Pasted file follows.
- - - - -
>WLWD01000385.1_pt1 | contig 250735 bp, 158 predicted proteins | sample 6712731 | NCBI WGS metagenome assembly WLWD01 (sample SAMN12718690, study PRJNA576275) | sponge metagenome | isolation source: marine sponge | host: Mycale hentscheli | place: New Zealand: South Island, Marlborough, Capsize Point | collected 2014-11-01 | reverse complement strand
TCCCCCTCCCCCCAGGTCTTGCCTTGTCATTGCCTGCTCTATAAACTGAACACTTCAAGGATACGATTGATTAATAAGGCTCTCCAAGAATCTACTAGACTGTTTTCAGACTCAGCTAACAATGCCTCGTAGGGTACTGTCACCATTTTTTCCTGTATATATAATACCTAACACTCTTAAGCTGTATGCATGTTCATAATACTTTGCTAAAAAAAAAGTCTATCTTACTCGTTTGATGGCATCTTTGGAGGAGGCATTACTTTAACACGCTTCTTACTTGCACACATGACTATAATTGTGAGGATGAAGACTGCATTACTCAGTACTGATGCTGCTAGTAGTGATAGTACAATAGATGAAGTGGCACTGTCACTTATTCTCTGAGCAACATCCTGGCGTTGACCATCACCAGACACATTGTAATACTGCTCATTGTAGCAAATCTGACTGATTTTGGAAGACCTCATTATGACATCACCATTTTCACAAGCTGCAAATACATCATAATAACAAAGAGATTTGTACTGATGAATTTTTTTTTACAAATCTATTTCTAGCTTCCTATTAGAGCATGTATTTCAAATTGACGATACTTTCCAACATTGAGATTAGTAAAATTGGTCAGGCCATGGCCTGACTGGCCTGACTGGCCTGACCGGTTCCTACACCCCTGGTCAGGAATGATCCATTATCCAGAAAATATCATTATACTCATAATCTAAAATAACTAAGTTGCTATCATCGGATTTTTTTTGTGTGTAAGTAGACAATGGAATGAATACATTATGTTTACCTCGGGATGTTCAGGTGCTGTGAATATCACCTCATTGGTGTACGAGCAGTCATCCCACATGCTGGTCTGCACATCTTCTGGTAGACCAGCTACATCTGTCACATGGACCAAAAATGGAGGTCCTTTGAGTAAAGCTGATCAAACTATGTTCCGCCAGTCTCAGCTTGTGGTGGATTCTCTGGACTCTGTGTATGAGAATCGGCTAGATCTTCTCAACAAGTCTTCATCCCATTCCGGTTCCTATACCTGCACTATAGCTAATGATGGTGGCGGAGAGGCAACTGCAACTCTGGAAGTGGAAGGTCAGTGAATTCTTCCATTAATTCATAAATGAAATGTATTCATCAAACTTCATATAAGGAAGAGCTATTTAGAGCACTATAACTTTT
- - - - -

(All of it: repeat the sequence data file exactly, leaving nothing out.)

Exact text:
>WLWD01000385.1_pt1 | contig 250735 bp, 158 predicted proteins | sample 6712731 | NCBI WGS metagenome assembly WLWD01 (sample SAMN12718690, study PRJNA576275) | sponge metagenome | isolation source: marine sponge | host: Mycale hentscheli | place: New Zealand: South Island, Marlborough, Capsize Point | collected 2014-11-01 | reverse complement strand
TCCCCCTCCCCCCAGGTCTTGCCTTGTCATTGCCTGCTCTATAAACTGAACACTTCAAGGATACGATTGATTAATAAGGCTCTCCAAGAATCTACTAGACTGTTTTCAGACTCAGCTAACAATGCCTCGTAGGGTACTGTCACCATTTTTTCCTGTATATATAATACCTAACACTCTTAAGCTGTATGCATGTTCATAATACTTTGCTAAAAAAAAAGTCTATCTTACTCGTTTGATGGCATCTTTGGAGGAGGCATTACTTTAACACGCTTCTTACTTGCACACATGACTATAATTGTGAGGATGAAGACTGCATTACTCAGTACTGATGCTGCTAGTAGTGATAGTACAATAGATGAAGTGGCACTGTCACTTATTCTCTGAGCAACATCCTGGCGTTGACCATCACCAGACACATTGTAATACTGCTCATTGTAGCAAATCTGACTGATTTTGGAAGACCTCATTATGACATCACCATTTTCACAAGCTGCAAATACATCATAATAACAAAGAGATTTGTACTGATGAATTTTTTTTTACAAATCTATTTCTAGCTTCCTATTAGAGCATGTATTTCAAATTGACGATACTTTCCAACATTGAGATTAGTAAAATTGGTCAGGCCATGGCCTGACTGGCCTGACTGGCCTGACCGGTTCCTACACCCCTGGTCAGGAATGATCCATTATCCAGAAAATATCATTATACTCATAATCTAAAATAACTAAGTTGCTATCATCGGATTTTTTTTGTGTGTAAGTAGACAATGGAATGAATACATTATGTTTACCTCGGGATGTTCAGGTGCTGTGAATATCACCTCATTGGTGTACGAGCAGTCATCCCACATGCTGGTCTGCACATCTTCTGGTAGACCAGCTACATCTGTCACATGGACCAAAAATGGAGGTCCTTTGAGTAAAGCTGATCAAACTATGTTCCGCCAGTCTCAGCTTGTGGTGGATTCTCTGGACTCTGTGTATGAGAATCGGCTAGATCTTCTCAACAAGTCTTCATCCCATTCCGGTTCCTATACCTGCACTATAGCTAATGATGGTGGCGGAGAGGCAACTGCAACTCTGGAAGTGGAAGGTCAGTGAATTCTTCCATTAATTCATAAATGAAATGTATTCATCAAACTTCATATAAGGAAGAGCTATTTAGAGCACTATAACTTTT